And if I'm smart, I'll keep coming away with Him even when it would seem a better use of time to keep busy in certain situations... even when coming away seems like the slow way, the lazy way, the unproductive way.

Jesus knows best... always has... always will. And as long as I remain calm in His peace, everything will be all right. One way or another. Or yet another way still.

No Longer Trying to Be Good

No, really! I've stopped trying to be good. Why? Because it just doesn't work. For me, anyway.

When I try to be good, I am good for only a few hours. And then wham! I begin failing. I put-off paying our bills for a better(?) time-- and they get paid late. I veer off my healthy eating lifestyle (diet) and have wild cravings for all the bad stuff (and succumb). I lose my patience with people, forget to do the laundry and watch too much tv. And usually walk around with a mild day-long headache and plenty of condemnation on the side.

So now, I don't try to be good. I aim for obedience, instead.

In order to be obedient, I must listen to that still, small voice. And with that voice, comes Grace to do all the daily stuff. And wisdom to know when to do it--and what can wait. And strength and patience to see all things through to completion. And joy smack dab in the center of it all.

When I'm obedient, bills get paid on time. I stay on my diet (or awfully close to it). I nag and complain a whole lot less, the laundry gets done and I'm watching a sane amount of tv. And there is peace... a peace which passes all understanding. I'm in the right place at the right time, usually prepared with the right words, too. And did I mention I sleep better?

So today if you see a woman who is trying so very hard to be good, she won't be me.

I just thought I'd let you know.


"To obey is better than sacrifice..."

Monday, October 01, 2007

Moving On Out Of The State of Confusion

"Teach me your ways, oh Lord..."

You probably didn't know I once lived in the state of Confusion. I was big on on knowing things ahead of time and figuring everything out for myself and planning, arranging and being thought of as smart.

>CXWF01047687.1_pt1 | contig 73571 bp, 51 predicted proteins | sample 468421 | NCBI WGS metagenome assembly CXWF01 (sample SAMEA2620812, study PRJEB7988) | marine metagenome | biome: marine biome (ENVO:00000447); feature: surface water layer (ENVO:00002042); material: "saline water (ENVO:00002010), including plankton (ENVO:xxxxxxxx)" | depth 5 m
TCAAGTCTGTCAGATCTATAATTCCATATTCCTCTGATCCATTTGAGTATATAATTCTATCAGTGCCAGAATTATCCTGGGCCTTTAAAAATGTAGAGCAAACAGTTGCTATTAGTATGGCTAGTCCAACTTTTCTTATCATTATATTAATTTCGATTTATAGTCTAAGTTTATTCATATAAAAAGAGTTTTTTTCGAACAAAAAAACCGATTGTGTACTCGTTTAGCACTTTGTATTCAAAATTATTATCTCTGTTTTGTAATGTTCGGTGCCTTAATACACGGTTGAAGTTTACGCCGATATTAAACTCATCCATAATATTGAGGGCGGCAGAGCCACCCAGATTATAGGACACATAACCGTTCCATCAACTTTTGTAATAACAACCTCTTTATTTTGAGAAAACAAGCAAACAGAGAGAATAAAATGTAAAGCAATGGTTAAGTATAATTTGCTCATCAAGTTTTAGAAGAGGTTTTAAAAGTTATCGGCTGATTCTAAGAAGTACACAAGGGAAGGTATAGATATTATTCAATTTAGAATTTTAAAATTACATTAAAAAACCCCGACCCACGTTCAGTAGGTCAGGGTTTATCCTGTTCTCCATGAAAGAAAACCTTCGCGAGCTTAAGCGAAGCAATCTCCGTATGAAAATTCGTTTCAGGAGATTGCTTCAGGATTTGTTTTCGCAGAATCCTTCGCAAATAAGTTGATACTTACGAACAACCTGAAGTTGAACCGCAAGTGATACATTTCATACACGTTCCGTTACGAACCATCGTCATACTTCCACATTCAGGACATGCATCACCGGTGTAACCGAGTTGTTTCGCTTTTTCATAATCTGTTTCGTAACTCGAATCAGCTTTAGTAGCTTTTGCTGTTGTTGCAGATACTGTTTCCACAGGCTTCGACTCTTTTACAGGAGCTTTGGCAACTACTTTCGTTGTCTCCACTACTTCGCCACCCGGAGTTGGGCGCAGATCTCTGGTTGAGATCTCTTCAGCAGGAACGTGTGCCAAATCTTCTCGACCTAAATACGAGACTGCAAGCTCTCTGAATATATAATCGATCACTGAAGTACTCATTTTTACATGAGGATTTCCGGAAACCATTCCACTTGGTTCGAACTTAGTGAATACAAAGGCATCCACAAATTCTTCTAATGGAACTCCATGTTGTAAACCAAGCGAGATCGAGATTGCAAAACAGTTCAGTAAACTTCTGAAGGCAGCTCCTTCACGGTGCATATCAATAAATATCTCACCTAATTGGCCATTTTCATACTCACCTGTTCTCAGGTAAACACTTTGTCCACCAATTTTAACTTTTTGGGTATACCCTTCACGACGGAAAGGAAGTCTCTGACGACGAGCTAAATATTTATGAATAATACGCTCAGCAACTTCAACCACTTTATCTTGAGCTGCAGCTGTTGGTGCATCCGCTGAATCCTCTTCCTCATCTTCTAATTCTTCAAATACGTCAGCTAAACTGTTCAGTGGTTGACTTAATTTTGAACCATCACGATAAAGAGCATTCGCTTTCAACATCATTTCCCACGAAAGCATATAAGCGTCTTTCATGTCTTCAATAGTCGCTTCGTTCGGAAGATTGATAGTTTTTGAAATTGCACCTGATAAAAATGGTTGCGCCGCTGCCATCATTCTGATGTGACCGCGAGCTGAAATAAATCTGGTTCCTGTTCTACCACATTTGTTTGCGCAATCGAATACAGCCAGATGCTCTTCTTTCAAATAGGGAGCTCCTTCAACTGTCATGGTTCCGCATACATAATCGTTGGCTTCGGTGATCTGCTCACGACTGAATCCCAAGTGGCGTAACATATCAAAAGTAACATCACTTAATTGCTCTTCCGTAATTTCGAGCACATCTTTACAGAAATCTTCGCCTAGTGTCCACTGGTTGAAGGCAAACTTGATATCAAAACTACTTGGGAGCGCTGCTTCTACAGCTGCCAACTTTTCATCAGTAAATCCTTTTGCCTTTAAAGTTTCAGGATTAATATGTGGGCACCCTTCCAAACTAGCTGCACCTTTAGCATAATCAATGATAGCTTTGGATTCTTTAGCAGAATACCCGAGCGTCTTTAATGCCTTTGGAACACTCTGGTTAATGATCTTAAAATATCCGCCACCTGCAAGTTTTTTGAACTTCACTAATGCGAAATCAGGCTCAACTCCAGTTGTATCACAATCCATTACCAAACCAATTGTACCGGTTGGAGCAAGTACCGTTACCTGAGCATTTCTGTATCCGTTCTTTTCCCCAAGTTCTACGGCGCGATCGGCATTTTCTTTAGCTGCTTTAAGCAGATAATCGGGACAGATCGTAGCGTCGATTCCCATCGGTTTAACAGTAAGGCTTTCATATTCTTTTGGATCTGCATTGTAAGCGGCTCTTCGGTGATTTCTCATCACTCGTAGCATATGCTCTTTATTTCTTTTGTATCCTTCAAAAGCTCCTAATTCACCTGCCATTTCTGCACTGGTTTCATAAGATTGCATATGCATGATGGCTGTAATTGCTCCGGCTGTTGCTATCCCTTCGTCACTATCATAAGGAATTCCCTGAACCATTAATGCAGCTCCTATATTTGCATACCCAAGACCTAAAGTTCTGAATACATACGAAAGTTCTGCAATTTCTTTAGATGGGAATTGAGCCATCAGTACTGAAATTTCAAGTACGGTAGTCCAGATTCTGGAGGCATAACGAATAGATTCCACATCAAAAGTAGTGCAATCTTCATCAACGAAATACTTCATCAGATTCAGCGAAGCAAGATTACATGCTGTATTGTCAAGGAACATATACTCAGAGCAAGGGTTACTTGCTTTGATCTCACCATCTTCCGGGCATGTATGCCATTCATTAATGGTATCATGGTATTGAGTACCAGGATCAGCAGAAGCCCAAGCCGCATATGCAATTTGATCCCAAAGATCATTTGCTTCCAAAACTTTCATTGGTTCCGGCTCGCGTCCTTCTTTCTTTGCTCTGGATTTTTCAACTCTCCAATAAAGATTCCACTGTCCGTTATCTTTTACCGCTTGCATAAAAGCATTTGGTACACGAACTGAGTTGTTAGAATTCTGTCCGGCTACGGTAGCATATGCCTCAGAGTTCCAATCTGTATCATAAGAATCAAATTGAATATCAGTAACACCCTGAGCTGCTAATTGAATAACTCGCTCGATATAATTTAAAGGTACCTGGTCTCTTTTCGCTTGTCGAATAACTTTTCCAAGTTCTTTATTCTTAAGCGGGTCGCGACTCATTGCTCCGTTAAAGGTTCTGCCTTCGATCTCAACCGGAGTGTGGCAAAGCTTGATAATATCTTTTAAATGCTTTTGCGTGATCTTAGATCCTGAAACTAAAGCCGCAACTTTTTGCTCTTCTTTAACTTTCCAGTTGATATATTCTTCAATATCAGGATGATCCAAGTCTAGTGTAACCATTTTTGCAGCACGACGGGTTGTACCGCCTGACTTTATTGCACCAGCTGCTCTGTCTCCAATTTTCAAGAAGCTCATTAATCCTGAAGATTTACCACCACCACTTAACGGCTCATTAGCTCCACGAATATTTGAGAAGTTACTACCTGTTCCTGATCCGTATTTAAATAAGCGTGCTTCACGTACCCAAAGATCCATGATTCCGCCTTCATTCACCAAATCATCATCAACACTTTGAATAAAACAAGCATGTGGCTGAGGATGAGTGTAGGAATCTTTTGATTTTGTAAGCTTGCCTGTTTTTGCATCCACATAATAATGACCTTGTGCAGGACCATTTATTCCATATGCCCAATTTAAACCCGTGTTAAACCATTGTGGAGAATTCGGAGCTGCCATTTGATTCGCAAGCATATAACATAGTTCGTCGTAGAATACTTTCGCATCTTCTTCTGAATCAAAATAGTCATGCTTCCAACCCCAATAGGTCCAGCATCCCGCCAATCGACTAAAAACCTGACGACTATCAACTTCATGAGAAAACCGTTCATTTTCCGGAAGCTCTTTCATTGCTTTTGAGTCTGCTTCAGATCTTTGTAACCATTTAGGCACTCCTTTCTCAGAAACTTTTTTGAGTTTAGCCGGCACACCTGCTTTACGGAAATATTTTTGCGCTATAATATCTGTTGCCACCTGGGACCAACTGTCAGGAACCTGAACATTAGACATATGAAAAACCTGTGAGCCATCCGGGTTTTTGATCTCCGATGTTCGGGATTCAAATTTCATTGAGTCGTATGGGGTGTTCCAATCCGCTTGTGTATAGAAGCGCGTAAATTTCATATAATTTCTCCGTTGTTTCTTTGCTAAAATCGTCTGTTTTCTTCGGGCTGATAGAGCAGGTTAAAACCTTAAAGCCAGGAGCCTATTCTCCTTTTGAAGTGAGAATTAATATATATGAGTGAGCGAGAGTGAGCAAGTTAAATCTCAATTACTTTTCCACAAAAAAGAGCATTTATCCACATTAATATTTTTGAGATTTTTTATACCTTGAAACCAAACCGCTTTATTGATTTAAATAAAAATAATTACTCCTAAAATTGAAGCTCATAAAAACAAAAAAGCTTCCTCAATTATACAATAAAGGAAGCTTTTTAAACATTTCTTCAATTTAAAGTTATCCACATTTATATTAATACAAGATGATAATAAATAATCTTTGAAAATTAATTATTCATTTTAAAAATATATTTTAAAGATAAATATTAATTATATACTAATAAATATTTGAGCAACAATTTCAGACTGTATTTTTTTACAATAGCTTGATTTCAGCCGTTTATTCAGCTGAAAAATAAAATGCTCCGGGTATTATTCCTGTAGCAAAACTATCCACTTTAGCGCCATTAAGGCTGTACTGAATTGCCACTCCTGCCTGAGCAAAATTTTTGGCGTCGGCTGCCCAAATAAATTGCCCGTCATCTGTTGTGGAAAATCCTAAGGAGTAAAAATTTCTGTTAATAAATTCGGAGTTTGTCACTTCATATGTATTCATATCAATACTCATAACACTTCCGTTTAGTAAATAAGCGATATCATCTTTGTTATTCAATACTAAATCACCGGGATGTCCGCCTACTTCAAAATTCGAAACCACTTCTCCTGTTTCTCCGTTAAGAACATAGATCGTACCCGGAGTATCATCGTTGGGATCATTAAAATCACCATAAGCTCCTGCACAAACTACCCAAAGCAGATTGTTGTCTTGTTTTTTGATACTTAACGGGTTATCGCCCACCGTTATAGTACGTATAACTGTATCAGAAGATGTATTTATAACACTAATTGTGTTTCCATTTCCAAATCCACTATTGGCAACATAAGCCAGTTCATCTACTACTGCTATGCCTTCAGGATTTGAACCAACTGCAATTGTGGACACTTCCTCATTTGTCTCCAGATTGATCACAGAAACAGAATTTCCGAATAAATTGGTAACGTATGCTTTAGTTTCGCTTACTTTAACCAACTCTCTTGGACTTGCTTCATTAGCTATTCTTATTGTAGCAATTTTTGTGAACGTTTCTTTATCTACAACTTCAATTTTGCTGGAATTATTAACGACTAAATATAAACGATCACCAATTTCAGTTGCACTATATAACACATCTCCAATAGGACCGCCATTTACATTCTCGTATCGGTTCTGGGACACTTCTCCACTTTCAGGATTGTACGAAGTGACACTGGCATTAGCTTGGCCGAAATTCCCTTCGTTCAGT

What a burden.

Instead of just deciding to go supermarket shopping, I'd think, "If I get there early, there will be fewer people. But wait! The workers won't have had time to re-stock the shelves if I go too early. Now, if I go later, I can get some housework done around here first, but I really wanted to make dinner early and I'd need groceries because the cupboards are bare. So when should I go buy groceries??"

(Can you say, "Complicating the simplest thing on Earth?")

If I broke something around the house I'd try figuring out when would be the best time to tell Tom. Right away? Tomorrow? Someday when he was in a good mood? Next month? Or just wait until he discovered it for himself?

If a friend didn't speak to me at church I'd wonder, "Did I do something wrong? Did I forget her birthday or anniversary or did I promise to do something and then not follow through? Could she be mad at what I said to her over the phone last week? Or did she just not see me today?"

(Whatever happened to just asking?)

There were whole years my entire life was like that. And I wondered why I didn't have any peace. Duh.

Now? I want God's ways, not mine. I want to know what He thinks I should do. I so don't want to figure things out--I just want to hear from Him.

There's a kind of pride in wanting to figure things out for myself. If I do get it right, then I can be a little proud of myself for doing so. As in, "*I* figured out what's going on. *I* saw what was actually happening... what God/others were thinking/doing/saying. No one else had to tell me, no, I put the pieces together all by myself."

There is no glory going to God in that *I* stuff. No, for me, there's only headaches and worry while trying to reason-out the future and trying to read people's minds. And complicating what was never meant to be complicated.

With this whole potential move to Richmond in the next few months, I could be making myself crazy if I wished. I could be trying to figure out how this will all go. When will this house sell? What if it doesn't sell? What if we have to rent something in Richmond awhile? And what if, while we're renting, all the best houses get sold?"

What if? What if? What if?

But I already lived in that state of Confusion. I refuse to return. Instead, I am choosing to listen to the One who knows all... the One with all the wisdom I'll ever need... and I'll leave all the headaches to Him.

1 Corinthians 14:33
"For God is not the author of confusion, but of peace..."